My Url is

This was a session I proposed and ran. I went up against the resilience as a teacher which turned out to be the most popular session (that should scare us that we all need this much help to survive the classroom. We broke something fundamental in public education). Still it was great. I was able to pilot my Build Your First Website lesson. We began with an icebreaker where everyone drew their profile on a sticky note.I then took those and drew some HTML tags on the side and said that is all you need to make a website.

We discussed the pros and cons of using Google Sitess. the general consensus is the tool is horrible for teaching but fine if you want students simply to showcase learning. Everyone did not like the new version and felt it took even more power away from the learner. We discussed how easy it when websites are written in HTML

We then brainstormed different ways to use website building in every class. I wish I had more time we would have played tag tag revolution.

  • Character Analysis in English as you blog about a character.
  • Making tutorials and reflections in math rather than study guides
  • Time lines or controversial issues in social studies
  • Data collection, field observations, and general inquiry tools in science
  • Travel guides and tutorial videos in world language. Someone shared idea os a MST300 where students watch clips in one language but discuss in another

We then started on the tutorial. I could not get the projector working so I walked around the room. I need to make the instructions clearer on how to open up the tutorial and the sample project at the same time. I then let people loose. I get such a rush when people change the avatar picture. It happens every time. When a learner puts their image online using code they wrote there is such a feeling of accomplishments. In fact one particpants thanks for learning how to change colors with CSS put me over the top in the Great Greg V Paul Flame Wars of edcampCT 2019.

We finished by discussing how teachers can continue to grow by attending or even starting a local group for IndieWeb meet ups. I shared the work we are doing with the Elm City webmakers and how that is transitioning to serve a youth audience. We decided we are going to get some IndieWeb meet ups and running in the Hartford area for teachers. The educators from outside Boston wanted something up their way. I said I would be happy help them get one up and running or try connecting to others in the area with interest.

Get meta: How can we extend #edcampct year round

I ran a final session of the day focused on extending the edcamp vibe year round. This started because Paul Bogush noted on Twitter how the edCampCT pre conference chatter did not exist. We also know our numbers have trended downward ever since the peak in 2015 of 130. We love what we built here in Connecticut and want to sustain the effort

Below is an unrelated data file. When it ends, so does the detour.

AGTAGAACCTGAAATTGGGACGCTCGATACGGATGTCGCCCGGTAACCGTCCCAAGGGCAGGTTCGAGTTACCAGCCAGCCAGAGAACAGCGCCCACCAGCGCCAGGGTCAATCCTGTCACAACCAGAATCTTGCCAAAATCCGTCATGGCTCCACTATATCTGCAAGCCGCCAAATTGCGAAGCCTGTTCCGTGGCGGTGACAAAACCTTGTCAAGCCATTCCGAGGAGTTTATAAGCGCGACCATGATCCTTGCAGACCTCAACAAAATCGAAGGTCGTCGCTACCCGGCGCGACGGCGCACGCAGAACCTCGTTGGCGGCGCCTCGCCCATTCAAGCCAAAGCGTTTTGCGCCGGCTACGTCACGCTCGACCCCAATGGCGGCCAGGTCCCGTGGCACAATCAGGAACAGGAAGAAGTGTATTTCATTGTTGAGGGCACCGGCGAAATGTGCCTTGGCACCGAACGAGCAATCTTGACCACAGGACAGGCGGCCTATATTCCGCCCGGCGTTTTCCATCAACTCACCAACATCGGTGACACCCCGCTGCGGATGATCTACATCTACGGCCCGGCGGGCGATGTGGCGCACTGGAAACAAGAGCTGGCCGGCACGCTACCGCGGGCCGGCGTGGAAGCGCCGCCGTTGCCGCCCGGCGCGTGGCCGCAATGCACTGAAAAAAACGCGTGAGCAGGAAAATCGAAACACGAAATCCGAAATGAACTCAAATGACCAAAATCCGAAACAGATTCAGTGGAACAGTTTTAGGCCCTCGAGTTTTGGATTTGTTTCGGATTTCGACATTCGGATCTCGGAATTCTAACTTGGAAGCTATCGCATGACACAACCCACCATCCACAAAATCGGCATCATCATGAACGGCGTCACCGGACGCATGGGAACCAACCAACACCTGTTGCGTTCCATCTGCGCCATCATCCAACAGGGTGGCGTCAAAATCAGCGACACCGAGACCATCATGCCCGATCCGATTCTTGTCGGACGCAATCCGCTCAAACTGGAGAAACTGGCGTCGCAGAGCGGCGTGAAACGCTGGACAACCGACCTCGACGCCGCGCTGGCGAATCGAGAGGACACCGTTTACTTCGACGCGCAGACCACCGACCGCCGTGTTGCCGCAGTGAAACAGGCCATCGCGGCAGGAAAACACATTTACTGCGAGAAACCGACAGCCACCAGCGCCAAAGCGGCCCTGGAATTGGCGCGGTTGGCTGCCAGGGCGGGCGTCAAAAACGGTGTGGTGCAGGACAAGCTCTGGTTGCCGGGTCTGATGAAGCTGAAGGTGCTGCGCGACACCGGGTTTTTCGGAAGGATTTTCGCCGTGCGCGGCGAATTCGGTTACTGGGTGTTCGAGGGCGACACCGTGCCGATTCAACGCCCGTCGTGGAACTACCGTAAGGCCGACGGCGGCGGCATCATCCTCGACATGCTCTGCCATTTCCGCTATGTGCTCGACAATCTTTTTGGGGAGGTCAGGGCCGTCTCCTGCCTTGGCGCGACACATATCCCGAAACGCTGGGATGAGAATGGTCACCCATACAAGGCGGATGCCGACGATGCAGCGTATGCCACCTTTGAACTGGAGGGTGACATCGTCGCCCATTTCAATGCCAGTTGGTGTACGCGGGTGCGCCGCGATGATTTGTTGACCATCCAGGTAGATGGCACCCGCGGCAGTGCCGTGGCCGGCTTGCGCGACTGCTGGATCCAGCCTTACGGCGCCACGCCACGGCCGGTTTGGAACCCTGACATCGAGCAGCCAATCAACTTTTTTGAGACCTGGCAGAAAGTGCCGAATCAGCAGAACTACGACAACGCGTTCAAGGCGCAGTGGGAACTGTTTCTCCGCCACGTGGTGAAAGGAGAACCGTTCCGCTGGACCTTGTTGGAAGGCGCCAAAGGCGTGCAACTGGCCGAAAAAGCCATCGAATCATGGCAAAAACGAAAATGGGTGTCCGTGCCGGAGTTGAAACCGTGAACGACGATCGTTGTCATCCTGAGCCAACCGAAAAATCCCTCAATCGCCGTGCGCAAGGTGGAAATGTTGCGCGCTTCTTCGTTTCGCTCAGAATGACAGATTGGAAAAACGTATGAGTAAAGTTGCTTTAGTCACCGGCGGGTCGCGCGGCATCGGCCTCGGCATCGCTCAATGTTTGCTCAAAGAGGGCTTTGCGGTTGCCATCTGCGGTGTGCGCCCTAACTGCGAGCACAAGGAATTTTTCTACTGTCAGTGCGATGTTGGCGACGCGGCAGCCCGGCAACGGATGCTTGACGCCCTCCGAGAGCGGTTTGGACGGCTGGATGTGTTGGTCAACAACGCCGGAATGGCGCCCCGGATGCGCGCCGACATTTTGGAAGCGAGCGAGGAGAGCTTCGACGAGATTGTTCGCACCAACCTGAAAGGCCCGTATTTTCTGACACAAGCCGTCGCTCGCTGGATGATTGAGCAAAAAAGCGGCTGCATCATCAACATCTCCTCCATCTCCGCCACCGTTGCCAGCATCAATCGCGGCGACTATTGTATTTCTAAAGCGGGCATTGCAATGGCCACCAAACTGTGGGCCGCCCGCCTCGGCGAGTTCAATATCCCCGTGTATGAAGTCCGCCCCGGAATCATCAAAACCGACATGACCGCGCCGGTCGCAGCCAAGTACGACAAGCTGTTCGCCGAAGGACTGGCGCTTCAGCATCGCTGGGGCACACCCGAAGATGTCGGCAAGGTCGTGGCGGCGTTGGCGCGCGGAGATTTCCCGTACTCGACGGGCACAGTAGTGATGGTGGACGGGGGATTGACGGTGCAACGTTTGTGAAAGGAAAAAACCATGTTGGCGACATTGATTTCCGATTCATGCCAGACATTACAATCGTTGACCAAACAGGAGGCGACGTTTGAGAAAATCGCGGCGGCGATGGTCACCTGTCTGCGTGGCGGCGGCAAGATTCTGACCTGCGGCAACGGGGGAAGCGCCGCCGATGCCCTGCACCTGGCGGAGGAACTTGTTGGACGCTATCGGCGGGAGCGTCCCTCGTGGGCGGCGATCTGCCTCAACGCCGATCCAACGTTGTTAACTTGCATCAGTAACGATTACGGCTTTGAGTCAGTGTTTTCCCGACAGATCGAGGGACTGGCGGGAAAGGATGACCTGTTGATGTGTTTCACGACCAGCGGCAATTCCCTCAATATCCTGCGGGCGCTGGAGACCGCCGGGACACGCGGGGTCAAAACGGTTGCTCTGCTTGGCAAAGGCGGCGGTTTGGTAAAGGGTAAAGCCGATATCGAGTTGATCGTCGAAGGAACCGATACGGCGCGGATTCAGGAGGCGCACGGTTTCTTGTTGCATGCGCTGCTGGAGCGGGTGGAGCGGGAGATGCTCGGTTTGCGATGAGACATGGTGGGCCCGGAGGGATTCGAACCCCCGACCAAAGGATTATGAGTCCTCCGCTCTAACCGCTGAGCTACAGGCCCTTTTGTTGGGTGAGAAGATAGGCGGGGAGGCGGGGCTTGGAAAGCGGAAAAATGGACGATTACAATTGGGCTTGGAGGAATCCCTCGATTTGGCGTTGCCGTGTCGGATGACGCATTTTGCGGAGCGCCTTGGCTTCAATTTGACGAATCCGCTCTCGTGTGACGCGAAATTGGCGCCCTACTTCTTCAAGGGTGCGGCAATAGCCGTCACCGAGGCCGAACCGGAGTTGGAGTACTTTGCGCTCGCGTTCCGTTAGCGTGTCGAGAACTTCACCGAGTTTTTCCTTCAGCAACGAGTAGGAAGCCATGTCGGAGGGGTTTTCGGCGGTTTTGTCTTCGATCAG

We began by first discussing what we valued about edCamp when teachers across the state are heading back to school usually beginning the year with "useless PD" We had new administrators who wanted to stress teachers as experts rather than paying over priced honorariums for authors who long left the classroom.

Next the group moved on to why engagement online was lower. Sarah then walked in to join the session. We discussed how we felt edu twitter itself is not as active. We also discussed how when edCamp began all the sessions were tech. Everything was "Battle of the Apps." Now over half the session at edCampCT had nothing to do with technology. We agreed that is a good thing but could also be why we see less signals in social media.

Sarah brought up how she is just sick of the "Hustler Aesthetic" in the edtech blogosphere. She thinks it is major reason she stopped blogging. Everything became "5 top apps, how to be "pirates, gladiators, and rock stars"...It seems everyone is designing their sites and writing to promote themselves rather than reflect on teaching. We joked about signals of authority. In fact if you see the avatar picture of someone in a blazer, arms crossed and head tilted 15 degrees, just walk away..actually run...nobody should try to look like stock photo. We discussed how the rise of edu celebrity and ISTE promote the "hustler aesthetic." Of course no discussion on bogging would be complete without lamenting the demise of Google Reader...stupid Google.

We also discussed how "forced unconferences" never work. Someone shared the idea of maybe offering remote or physical PD days on common professional development days like election day or during February. We can see if school administrators will count this in growth plans.

The group developed an awesome action plan:

  • Sarah said we should encourage the hashtag use year round. Greg offered to host twitter chats based on the 2019 schedule and in fact the first chat is scheduled. Just visit the link and leave a comment (or post an RSVP from your website) if you want to come.
  • People wanted help on blogging. We decided we will do some meet up events in Hartford. This will be an affinity space for teacher bloggers and co-branded as #edcampCT and #IndieWeb. Please stay tuned for details
  • Sarah is going to blog more. Share reflection and dreams of one day teaching in orphanages.
  • Greg is going to get access to the WordPress site and try to set up webmentions. He is also going to add an RSS Planet and a edcampCT web ring. We can create and sustain our own network of teachers.

Overall #edcampCT was a resounding success. Like I always I spent my days listening and learning. We have such a dedicated group of teachers involved. I would say, "See you next year," but we have big plans for see you soon.